I'm guessing that you feel like you're stuck with real too. My hope is that this series will inspire you to embrace the life you actually have instead of the one you wish you had or the one you feel like you've settled for. 

I'm learning that beauty and acceptance and redemption can bloom full in the midst of messy and crazy and broken. 

Sometimes it's about unrealistic expectations. Sometimes it's about choosing to see things differently. Always, it's about grace and grace gives birth to freedom. 

If you're anything like me, you've probably wasted a lot of energy trying to live a life that's not yours to live. Whining and wishing, resenting and retreating...I'm prone to these things and let me tell you, they're life-draining, not life-giving.

I want to live full, not empty.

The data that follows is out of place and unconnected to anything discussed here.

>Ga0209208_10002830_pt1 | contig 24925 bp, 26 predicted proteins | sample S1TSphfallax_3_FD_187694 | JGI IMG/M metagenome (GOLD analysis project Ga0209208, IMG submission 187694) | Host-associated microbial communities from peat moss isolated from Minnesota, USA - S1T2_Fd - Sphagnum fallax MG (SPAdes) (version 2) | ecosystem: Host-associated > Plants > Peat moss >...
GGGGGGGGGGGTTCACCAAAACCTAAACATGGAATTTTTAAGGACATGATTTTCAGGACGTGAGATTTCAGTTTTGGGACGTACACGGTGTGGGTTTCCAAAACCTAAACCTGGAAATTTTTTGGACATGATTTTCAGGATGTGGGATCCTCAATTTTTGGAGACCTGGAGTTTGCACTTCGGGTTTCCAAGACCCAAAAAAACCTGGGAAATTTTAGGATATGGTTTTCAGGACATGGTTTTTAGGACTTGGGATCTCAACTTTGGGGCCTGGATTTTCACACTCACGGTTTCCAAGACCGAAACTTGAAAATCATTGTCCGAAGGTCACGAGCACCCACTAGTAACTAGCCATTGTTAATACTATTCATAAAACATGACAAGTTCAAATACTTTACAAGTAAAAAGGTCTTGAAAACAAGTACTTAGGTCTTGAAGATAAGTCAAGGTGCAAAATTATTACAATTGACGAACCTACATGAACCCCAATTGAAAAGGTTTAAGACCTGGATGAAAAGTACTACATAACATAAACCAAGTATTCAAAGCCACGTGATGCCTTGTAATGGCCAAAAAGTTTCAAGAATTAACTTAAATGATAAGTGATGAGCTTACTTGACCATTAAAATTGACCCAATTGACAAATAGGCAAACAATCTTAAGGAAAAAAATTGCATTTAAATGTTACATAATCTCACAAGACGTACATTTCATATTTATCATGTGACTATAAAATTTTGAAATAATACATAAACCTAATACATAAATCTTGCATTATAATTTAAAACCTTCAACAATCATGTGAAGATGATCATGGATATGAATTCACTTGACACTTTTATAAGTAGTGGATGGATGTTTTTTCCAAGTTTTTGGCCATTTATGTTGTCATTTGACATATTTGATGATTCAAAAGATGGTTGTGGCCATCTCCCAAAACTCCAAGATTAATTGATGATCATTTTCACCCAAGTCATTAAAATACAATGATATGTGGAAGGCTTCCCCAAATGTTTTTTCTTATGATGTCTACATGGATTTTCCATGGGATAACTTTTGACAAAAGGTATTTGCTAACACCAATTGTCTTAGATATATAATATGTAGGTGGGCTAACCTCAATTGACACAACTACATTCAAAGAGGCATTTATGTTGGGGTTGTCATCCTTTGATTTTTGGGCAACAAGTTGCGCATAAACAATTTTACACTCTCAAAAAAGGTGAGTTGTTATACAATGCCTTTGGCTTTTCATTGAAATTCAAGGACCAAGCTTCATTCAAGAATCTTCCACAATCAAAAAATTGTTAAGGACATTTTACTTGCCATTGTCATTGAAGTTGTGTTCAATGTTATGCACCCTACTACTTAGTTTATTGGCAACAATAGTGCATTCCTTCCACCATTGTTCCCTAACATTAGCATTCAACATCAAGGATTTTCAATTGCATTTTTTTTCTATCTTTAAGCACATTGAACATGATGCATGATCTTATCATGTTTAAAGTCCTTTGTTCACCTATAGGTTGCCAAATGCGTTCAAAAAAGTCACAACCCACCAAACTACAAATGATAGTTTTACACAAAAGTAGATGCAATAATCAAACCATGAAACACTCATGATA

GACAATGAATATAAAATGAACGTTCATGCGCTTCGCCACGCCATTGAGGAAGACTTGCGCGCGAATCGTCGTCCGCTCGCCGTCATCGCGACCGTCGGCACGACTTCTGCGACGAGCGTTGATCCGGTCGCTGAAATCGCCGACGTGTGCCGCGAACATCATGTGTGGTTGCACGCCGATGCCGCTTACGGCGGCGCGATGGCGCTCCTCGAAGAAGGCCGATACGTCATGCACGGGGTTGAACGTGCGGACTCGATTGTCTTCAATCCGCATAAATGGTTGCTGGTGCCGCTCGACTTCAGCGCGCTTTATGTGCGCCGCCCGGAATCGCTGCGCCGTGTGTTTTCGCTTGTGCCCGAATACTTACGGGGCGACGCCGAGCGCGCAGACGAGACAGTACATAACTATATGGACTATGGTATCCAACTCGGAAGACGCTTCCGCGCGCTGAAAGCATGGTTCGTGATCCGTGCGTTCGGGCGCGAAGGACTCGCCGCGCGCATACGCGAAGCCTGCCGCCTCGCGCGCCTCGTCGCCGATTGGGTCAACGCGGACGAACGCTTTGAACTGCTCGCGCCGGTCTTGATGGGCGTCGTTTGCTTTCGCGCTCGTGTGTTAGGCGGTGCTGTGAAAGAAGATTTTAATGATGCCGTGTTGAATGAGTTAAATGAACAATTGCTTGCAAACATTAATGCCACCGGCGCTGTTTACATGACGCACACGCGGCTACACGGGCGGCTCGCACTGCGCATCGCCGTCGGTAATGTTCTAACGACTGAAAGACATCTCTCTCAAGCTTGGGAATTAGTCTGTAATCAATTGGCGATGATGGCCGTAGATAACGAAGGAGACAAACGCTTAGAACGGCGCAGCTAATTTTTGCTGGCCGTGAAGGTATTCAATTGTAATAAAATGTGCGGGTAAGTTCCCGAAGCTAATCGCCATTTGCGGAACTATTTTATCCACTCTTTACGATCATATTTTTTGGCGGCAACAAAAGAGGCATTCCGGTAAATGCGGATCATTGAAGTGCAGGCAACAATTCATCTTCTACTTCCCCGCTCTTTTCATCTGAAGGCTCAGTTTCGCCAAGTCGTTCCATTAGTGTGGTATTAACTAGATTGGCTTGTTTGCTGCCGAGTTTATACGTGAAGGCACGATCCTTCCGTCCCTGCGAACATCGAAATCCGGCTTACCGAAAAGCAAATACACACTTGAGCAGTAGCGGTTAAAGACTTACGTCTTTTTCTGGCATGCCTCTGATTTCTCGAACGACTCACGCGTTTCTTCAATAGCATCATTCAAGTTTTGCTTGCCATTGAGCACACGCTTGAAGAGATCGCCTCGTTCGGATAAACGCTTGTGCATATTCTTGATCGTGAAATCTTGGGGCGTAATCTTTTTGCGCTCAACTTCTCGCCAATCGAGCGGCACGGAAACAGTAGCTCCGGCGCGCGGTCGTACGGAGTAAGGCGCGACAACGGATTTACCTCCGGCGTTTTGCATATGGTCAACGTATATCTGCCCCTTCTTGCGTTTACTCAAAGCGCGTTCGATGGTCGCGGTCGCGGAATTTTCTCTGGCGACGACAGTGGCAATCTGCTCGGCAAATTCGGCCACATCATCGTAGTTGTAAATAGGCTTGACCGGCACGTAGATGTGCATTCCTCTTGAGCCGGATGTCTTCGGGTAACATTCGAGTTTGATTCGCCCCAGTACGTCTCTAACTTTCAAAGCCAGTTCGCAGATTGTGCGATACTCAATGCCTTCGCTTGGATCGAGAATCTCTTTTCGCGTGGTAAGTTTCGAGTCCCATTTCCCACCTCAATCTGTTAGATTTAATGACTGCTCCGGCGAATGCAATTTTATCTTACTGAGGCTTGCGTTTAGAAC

As far as topics are concerned, I plan to dish about quite a lot, all through the lens of realism and grace: home, food, kids, marriage, and a fair amount of miscellany. The posts will be true to my tag-line: a little scoop for every slice of life.

If you have ideas or topics you'd like for me to explore, I'd love to hear them! 

I'm excited and nervous and overwhelmed. I'm afraid that I'll run away after 13 days and then say, "Oh, it was supposed to be 31 days? I thought it was 13 days. Silly me, I must have reversed the 3 and the 1." 

It's safe to say I may need a lot of grace and some hand-holding along the way.

See you in two days! 


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Monday, September 26, 2011

Free to Be Three


He stumbled into the living room rubbing sleep-swollen eyes, clutching faithful blankie in one hand and Buzz Lightyear sunglasses in the other. Even though it was 7 a.m. And raining. 

He is the poster child for randomness right now and I love this stage entirely too much. I wish it could last forever.

At three years old {almost four,} he does not apologize for wearing mismatched clothes or backwards shirts. 

Snow gloves in September?